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Abu Sayyaf militants free 3 aid workers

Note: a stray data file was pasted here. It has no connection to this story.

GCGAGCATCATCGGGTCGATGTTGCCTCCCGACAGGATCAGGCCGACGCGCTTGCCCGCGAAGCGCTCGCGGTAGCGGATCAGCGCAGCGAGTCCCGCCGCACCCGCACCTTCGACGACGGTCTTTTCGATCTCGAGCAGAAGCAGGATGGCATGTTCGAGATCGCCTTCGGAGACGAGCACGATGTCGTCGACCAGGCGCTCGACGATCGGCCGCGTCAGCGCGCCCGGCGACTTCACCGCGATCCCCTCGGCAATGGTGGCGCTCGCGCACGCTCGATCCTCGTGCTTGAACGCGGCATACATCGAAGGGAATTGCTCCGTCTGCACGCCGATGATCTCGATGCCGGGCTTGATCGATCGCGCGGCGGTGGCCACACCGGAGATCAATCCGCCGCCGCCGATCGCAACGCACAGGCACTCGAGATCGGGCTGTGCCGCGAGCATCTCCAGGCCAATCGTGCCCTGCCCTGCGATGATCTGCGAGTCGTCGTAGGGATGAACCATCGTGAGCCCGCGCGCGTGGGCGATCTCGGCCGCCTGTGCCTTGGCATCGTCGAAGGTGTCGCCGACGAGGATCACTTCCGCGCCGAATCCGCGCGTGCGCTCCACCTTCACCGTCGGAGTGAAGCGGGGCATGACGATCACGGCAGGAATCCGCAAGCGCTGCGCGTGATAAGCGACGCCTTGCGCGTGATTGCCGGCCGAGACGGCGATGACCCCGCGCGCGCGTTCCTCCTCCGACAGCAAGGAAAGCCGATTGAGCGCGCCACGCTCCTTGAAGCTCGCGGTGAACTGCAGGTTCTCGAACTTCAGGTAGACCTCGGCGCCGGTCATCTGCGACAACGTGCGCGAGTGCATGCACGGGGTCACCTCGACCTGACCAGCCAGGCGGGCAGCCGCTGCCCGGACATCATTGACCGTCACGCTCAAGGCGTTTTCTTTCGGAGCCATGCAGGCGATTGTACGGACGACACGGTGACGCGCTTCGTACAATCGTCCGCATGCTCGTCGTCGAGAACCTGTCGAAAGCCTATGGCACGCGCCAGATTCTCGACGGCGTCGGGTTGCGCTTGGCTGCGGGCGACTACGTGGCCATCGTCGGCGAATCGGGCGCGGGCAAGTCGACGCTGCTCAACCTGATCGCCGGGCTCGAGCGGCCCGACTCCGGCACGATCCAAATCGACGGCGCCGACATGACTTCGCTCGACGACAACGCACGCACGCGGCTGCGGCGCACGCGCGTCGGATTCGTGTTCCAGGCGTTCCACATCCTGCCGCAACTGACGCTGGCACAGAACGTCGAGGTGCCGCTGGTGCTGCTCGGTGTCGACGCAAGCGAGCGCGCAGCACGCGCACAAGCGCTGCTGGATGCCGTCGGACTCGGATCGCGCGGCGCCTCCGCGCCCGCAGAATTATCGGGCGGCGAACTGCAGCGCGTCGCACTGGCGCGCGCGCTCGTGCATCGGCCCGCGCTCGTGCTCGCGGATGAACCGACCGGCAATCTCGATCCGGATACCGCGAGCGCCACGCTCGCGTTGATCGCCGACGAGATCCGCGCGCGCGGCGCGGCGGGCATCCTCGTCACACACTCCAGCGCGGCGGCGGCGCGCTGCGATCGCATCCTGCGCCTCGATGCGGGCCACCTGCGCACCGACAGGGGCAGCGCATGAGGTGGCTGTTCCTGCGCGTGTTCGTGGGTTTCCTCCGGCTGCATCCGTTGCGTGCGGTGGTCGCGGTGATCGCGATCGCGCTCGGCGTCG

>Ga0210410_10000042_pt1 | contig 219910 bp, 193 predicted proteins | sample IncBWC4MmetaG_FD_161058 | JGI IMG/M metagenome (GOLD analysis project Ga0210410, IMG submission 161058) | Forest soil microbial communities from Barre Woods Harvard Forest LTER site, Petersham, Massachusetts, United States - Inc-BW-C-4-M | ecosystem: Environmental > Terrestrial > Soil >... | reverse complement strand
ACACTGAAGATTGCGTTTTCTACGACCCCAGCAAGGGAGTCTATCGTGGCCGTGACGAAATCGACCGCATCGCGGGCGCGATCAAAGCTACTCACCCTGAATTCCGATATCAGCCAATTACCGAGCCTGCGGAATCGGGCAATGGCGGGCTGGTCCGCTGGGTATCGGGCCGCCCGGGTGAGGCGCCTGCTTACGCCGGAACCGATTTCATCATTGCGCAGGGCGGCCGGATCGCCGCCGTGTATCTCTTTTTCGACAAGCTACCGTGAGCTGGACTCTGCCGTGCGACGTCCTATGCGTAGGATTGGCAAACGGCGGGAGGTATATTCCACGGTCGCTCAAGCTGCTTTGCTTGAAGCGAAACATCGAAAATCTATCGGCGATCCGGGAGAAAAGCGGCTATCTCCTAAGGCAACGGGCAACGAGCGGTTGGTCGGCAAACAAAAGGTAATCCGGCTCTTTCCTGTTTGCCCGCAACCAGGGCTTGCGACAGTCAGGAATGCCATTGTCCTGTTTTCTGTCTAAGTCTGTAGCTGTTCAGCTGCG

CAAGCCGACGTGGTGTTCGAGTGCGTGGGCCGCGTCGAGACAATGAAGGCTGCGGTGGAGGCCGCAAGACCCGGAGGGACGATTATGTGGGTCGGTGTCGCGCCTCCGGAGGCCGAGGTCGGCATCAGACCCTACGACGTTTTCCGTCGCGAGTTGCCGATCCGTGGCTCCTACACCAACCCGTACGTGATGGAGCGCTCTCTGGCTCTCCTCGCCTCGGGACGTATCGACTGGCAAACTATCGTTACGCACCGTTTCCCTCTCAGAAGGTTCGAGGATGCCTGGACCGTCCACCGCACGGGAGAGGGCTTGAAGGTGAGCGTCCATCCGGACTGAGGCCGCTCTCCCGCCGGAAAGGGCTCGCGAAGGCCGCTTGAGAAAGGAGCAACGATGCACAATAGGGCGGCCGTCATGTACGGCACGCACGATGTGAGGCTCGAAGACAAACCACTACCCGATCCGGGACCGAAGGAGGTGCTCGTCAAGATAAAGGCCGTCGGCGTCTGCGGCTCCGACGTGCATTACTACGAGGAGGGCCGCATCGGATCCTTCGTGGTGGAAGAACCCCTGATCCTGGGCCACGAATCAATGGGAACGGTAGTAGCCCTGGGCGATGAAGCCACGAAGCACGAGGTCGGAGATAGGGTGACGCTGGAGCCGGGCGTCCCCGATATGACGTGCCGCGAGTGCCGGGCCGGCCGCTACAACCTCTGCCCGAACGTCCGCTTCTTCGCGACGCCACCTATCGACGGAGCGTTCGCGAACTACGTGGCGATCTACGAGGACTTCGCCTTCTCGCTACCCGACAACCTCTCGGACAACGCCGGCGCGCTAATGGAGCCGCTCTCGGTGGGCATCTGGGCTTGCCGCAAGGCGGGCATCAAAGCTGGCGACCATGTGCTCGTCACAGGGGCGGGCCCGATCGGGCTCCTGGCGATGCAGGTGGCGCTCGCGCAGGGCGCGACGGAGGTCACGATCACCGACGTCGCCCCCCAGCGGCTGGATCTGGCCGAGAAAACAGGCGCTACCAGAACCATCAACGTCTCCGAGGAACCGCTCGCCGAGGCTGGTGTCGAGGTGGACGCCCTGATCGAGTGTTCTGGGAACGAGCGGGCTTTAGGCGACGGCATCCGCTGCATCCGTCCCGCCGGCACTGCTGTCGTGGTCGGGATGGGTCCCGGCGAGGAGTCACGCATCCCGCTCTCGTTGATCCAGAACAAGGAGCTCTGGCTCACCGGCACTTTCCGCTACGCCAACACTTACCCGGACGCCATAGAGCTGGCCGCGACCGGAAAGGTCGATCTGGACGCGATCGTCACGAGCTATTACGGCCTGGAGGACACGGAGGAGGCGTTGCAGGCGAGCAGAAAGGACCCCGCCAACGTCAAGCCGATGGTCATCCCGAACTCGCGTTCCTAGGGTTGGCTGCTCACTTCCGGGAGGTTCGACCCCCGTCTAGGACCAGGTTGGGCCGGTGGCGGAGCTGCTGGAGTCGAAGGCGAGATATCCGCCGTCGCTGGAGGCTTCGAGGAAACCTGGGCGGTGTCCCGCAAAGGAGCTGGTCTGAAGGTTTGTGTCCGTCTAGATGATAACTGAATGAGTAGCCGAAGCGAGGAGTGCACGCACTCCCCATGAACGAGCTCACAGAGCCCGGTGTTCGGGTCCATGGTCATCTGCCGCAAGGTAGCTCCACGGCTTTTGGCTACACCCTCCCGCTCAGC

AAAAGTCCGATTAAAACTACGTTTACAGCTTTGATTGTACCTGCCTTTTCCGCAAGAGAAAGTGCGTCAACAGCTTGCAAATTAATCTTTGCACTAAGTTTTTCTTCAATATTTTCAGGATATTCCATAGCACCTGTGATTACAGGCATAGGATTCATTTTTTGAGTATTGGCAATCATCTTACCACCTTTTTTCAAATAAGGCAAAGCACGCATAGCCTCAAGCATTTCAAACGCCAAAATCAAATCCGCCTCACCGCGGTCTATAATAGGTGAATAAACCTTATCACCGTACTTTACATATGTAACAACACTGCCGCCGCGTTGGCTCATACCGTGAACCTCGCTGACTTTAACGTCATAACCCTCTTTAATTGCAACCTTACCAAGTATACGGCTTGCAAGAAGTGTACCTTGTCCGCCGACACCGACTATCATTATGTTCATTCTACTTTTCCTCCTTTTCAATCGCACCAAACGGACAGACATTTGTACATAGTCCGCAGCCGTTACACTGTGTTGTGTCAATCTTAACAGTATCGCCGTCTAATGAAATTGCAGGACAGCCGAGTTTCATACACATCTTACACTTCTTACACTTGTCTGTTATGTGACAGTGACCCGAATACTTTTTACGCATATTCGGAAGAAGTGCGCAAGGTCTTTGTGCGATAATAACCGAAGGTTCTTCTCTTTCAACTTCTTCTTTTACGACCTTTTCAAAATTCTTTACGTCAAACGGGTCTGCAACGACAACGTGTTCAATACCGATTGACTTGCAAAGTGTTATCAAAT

MANILA — Suspected Abu Sayyaf militants have freed three abducted aid workers in the southern Philippines after the government withheld anti-poverty funds, prompting an impoverished town to pressure the rebels to release the captives, officials said on Wednesday. Social Welfare Secretary Corazon Soliman said the three aid workers and a companion were kidnapped on Thursday in remote Talipao town in Sulu province where they were checking on families who received aid and working on another anti-poverty project. Due to the kidnappings, the government withheld the cash grants to thousands of poor families to ensure the safety of aid workers. Talipao officials then exerted pressure on the militants, who separately freed their hostages this week without ransom payment, Soliman said. “We didn’t want to put anyone else in a very risky situation,” Soliman said. Soliman said town officials negotiated with the gunmen to free the hostages. A military official said armed relatives of one of the kidnapped workers threatened the family of an Abu Sayyaf militant, helping to rachet up pressure on the kidnappers. The official spoke on condition of anonymity because he was not authorized to talk to reporters. More than 4 million families across the Philippines have received cash under a government program that requires the “poorest of the poor” to get regular medical check-ups and ensure their children attend school classes in exchange for financial aid. The Abu Sayyaf, which has about 300 armed fighters split into several factions, was organized in the early 1990s in the south and vowed to wage jihad, or holy war, but the early combat deaths of its key commanders sent the group on a path of criminality. It’s been crippled by government operations but endures largely due to huge ransoms from kidnappings. Abu Sayyaf now holds about 10 hostages, including two German tourists seized in April and two birdwatchers, one Dutch and the other Swiss, who were kidnapped two years ago. — AP

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